"Even with students back in classrooms post-pandemic, more rural districts are making the concept of the remote teacher permanent," Randazzo writes. In Prescott Valley, Arizona, Humboldt Unified School District opted to pay virtual teachers to fill instruction gaps. Melissa Sanford, a Humbolt/Bradshaw Mountain High School's administrative secretary, said, "Bradshaw this year is offering Spanish 1, Spanish 2 and American Sign Language through a $142,000 contract with Elevate K-12, a Chicago-based company that provides the technology and instructors for remotely taught, live classes."

Not everyone agrees that virtual teaching should be the norm instead of the last resort. "The idea of continuing to rely on a virtual teacher is unwelcome, conjuring up images of unruly classrooms and little instruction being absorbed," Randazzo writes. "Bradshaw parent Jeromy Rye was surprised to learn after the school year started about the virtual teacher in his daughter Emma’s Spanish class. Even knowing there is a classroom coach in the room to assist, he is skeptical." He told Randazzo: “It may open up opportunities for people to misbehave, for one, or to not get the quality instruction compared with having a teacher in the classroom. I need to see the proof that it’s working.”

Virtual teaching may offer some rural schools the best path toward more equal education. "In Alabama, Birmingham-based nonprofit Ed Farm is teaming with the architecture firm of Danish Kurani to create what they call the Connected Rural Classroom, a high-tech room designed to virtually beam in STEM teachers to some of Alabama’s poorest regions," Randazzo reports. "Waymond Jackson, president of Ed Farm, said he is motivated by data from the University of Alabama’s Education Policy Center showing 11% of students are proficient in math in Alabama’s historically agricultural region, known as the Black Belt, compared with 23% elsewhere in the state."

Farming stress isn't limited to the farmer, a new study looks at the demands of farming on adolescents and their parents

Most farming mental health resources are for adults, not children.
(Photo by Katie Humphreys, Farm Journal)
Numerous studies have proven that farmers are no strangers to stress. The number of unexpected triggers, from weather to tariffs to fertilizer prices, can prove mentally exhausting. But what hasn't been researched as much is the role stress plays on farmers' families.

A new study from the University of Illinois sets out to address that knowledge gap by exploring "how economic stressors affect the mental health of U.S. farmers and their adolescent children," reports Jennifer Shike of Farm Journal. "With many young people growing up on a farm and participating in agricultural work, it's time to look at how stress affects kids, too, says Josie Rudolphi, assistant professor in the U of I Department of Agricultural and Biological Engineering."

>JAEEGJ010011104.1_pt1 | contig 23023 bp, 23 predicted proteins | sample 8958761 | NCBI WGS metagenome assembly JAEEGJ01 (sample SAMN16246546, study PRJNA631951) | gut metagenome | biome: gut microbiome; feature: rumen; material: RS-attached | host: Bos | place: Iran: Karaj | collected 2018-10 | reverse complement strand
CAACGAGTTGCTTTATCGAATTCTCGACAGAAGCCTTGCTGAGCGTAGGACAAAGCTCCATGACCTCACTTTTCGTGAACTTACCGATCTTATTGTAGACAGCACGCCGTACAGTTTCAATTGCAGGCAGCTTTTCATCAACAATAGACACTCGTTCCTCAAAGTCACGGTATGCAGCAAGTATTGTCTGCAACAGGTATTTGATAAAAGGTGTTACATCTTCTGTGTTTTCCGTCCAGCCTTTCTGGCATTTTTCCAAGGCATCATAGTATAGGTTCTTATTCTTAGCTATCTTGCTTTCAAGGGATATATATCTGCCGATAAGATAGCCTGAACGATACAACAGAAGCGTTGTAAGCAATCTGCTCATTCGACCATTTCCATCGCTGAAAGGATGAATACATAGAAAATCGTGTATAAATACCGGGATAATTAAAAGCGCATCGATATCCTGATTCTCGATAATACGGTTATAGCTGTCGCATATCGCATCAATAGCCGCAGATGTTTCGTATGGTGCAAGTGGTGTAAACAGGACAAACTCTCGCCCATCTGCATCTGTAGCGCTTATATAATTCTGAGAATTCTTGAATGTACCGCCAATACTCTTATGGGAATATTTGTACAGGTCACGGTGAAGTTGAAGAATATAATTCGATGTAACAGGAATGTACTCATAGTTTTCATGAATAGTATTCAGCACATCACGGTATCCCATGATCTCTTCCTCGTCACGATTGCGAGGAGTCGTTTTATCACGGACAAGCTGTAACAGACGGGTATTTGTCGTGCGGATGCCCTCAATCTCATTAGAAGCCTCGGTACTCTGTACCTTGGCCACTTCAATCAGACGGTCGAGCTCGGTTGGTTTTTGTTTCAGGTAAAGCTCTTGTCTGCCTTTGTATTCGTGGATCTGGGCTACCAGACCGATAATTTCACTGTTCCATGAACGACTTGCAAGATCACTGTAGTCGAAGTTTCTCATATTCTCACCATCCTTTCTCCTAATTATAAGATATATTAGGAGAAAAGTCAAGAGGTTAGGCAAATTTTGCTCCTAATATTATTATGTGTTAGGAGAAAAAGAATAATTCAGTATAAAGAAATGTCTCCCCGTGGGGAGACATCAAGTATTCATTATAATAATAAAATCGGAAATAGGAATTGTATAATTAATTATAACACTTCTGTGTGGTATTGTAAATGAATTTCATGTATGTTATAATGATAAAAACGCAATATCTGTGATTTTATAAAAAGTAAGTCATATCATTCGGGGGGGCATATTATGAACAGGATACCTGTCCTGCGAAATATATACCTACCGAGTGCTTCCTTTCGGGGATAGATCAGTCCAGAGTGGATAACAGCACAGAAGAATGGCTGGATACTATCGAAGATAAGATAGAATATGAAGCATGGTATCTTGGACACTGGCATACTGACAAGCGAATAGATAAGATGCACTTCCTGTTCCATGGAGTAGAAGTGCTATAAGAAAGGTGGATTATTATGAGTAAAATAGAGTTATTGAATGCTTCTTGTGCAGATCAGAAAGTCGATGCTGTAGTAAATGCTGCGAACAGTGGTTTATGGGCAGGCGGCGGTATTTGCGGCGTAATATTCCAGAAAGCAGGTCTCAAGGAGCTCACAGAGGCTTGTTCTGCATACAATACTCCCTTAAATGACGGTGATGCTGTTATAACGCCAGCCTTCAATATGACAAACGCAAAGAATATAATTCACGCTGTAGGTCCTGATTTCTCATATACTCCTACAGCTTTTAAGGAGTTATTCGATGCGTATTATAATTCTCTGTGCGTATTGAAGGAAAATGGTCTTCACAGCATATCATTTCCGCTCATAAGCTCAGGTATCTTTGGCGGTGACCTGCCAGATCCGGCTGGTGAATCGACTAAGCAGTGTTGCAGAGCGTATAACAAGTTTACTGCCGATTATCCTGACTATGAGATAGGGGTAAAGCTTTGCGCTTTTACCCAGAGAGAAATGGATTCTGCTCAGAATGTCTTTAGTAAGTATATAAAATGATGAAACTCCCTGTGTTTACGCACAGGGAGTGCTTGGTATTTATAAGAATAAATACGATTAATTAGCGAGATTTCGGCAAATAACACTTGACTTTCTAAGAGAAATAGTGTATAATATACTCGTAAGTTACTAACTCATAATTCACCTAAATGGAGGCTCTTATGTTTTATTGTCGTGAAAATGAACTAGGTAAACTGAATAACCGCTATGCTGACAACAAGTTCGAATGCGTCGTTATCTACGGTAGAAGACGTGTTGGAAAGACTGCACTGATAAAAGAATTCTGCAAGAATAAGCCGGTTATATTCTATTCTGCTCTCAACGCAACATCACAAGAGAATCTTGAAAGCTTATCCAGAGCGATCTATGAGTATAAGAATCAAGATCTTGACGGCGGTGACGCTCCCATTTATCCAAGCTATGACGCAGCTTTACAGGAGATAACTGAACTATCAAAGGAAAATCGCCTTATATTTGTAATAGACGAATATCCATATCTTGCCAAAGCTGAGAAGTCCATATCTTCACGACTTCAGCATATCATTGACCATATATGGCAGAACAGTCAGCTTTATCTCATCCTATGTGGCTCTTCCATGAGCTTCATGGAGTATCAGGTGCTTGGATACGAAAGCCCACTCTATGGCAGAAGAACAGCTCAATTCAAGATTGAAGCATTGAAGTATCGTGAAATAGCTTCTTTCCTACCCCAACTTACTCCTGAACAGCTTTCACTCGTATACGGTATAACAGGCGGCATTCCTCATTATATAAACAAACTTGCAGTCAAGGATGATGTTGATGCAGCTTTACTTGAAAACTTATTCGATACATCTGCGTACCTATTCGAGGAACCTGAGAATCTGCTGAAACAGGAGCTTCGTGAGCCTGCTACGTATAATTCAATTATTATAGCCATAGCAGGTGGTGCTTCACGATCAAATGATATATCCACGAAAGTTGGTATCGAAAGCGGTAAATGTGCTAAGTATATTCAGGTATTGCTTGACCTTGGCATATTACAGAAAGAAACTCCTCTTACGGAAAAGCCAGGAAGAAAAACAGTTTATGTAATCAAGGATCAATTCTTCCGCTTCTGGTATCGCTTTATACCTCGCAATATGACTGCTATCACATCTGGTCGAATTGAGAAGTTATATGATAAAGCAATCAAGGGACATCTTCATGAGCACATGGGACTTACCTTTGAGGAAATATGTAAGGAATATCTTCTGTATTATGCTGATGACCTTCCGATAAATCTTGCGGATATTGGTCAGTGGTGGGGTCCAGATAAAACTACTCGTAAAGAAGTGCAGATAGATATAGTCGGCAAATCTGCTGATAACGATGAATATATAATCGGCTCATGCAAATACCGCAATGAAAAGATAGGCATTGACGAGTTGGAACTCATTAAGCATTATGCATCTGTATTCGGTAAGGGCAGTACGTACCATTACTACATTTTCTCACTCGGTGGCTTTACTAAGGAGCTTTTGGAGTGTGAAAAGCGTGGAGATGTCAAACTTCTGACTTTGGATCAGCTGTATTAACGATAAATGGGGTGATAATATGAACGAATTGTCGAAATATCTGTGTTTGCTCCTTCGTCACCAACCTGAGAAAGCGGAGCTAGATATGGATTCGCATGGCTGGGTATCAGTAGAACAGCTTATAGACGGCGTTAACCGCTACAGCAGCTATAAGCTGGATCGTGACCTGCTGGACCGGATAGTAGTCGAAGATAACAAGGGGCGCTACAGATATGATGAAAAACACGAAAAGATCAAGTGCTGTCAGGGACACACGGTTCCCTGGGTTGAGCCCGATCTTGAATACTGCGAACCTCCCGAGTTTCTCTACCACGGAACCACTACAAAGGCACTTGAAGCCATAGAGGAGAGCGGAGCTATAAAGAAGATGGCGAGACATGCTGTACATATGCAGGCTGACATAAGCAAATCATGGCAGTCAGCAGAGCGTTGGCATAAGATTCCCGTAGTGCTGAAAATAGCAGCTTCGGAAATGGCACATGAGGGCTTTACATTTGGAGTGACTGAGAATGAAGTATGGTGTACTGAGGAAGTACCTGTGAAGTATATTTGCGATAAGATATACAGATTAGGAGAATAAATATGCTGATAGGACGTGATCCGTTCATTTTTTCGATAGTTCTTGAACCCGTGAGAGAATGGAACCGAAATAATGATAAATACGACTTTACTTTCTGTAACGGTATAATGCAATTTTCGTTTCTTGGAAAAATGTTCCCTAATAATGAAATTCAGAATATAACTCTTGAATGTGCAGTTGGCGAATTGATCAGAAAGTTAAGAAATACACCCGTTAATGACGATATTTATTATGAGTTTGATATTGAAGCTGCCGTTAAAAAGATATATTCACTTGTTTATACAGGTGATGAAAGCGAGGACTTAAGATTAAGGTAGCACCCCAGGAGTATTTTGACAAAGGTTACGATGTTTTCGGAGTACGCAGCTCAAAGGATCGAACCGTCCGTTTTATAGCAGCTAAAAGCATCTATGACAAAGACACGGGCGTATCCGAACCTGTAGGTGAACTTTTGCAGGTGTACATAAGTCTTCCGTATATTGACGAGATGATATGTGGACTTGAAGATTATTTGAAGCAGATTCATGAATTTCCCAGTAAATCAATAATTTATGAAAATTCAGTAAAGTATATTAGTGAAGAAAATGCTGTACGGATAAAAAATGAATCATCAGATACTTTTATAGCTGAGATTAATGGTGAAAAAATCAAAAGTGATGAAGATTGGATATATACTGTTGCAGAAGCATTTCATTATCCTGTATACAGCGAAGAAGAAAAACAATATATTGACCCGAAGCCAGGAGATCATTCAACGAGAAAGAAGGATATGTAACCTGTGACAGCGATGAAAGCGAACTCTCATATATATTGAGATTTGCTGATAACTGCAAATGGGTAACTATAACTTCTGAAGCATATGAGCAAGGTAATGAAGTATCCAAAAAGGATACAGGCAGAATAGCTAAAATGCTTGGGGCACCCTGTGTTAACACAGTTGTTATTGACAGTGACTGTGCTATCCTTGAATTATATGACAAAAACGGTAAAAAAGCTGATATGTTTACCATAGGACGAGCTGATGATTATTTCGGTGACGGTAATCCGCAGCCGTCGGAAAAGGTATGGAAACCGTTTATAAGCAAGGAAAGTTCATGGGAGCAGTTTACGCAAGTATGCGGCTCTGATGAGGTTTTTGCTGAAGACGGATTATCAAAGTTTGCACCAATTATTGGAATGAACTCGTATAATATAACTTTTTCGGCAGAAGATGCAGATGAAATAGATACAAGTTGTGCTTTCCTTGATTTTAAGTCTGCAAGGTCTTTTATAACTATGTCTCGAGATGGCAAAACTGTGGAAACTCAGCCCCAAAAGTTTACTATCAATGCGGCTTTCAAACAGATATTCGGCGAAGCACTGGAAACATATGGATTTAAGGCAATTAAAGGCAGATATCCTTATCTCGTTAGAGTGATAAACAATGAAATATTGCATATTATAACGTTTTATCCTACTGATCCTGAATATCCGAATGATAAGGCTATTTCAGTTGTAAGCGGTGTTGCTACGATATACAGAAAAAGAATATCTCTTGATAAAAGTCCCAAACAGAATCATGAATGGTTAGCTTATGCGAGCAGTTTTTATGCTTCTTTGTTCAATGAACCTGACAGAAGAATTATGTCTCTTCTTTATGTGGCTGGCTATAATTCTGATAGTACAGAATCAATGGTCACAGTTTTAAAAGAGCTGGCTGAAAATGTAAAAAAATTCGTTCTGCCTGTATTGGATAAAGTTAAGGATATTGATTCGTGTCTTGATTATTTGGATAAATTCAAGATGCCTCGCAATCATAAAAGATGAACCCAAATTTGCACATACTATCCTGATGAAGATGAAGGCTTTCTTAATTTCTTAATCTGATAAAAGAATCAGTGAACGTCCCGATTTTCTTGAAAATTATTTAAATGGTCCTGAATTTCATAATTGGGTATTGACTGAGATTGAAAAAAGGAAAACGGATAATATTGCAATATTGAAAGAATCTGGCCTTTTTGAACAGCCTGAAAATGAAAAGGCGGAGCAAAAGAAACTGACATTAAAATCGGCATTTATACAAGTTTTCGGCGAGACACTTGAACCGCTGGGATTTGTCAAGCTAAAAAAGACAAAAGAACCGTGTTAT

"We've long acknowledged the inherent hazards of this work environment, and now we're also recognizing its impact on mental health," Rudolphi told Shike. "Most of the work on farm stress and mental health primarily focuses on adult farmers. However, it is important to recognize that children are fully aware of what's happening on the farm, and they are not immune to the stressors that exist."

Rudolphi and co-author Richard Berg used the Farm Stress Model to "examine the correlation between economic stressors and mental health in farmers," Shike explains. "Rudolphi and Berg discovered about 60% of both adults and adolescents met the criteria for at least mild depression, while 55% of the adults and 45% of the adolescents met the criteria for generalized anxiety disorder." Rudolphi told her: "Prevalence of depression in the general population is typically around 17% to 18%, so these numbers are quite high."

When everyone works at home, it's harder for families to detach from farming business and relax together. Rudolphi told Shike: "It's not unexpected for children to be affected by the experiences of adults. In many other settings, adults can leave work, return home, and transition into their roles as parents. But in a farm environment, the boardroom table is the kitchen table, and there is talk about farm activity in the household. There's a blur between work and family, or business and residence, so it becomes rather complicated."